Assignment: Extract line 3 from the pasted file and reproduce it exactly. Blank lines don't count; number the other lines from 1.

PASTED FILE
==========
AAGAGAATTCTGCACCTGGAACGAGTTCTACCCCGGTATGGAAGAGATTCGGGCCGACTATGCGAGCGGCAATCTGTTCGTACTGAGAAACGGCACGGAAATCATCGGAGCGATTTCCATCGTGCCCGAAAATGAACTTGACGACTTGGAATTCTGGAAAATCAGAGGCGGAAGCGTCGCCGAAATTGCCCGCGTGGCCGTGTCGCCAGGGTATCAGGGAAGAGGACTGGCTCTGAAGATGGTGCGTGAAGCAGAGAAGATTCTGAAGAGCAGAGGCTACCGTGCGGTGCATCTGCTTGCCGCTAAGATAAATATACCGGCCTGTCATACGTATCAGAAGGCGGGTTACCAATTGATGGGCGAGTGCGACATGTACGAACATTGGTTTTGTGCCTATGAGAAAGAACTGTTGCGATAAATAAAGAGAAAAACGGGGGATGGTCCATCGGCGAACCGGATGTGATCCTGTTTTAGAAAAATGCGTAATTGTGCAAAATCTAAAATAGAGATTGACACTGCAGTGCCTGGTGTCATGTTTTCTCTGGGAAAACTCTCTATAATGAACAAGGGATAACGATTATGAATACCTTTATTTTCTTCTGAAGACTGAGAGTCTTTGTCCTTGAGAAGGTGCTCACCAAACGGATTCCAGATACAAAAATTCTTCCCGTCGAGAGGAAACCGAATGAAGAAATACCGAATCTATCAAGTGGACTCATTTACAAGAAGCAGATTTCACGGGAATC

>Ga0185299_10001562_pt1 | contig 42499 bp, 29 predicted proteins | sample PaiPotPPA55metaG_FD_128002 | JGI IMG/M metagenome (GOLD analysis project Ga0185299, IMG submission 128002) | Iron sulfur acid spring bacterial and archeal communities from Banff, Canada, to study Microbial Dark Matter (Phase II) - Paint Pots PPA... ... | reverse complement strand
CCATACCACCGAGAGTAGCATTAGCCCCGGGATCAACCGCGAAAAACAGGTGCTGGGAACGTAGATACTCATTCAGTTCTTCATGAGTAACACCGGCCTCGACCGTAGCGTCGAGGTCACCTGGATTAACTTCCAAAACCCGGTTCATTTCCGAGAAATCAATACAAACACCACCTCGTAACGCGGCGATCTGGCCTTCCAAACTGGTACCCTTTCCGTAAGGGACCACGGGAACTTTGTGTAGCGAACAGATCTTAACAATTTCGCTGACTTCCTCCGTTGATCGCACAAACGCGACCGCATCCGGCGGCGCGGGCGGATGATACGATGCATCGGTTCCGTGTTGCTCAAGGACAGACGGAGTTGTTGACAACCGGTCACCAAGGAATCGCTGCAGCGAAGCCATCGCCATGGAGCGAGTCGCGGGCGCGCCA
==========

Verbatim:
CCATACCACCGAGAGTAGCATTAGCCCCGGGATCAACCGCGAAAAACAGGTGCTGGGAACGTAGATACTCATTCAGTTCTTCATGAGTAACACCGGCCTCGACCGTAGCGTCGAGGTCACCTGGATTAACTTCCAAAACCCGGTTCATTTCCGAGAAATCAATACAAACACCACCTCGTAACGCGGCGATCTGGCCTTCCAAACTGGTACCCTTTCCGTAAGGGACCACGGGAACTTTGTGTAGCGAACAGATCTTAACAATTTCGCTGACTTCCTCCGTTGATCGCACAAACGCGACCGCATCCGGCGGCGCGGGCGGATGATACGATGCATCGGTTCCGTGTTGCTCAAGGACAGACGGAGTTGTTGACAACCGGTCACCAAGGAATCGCTGCAGCGAAGCCATCGCCATGGAGCGAGTCGCGGGCGCGCCA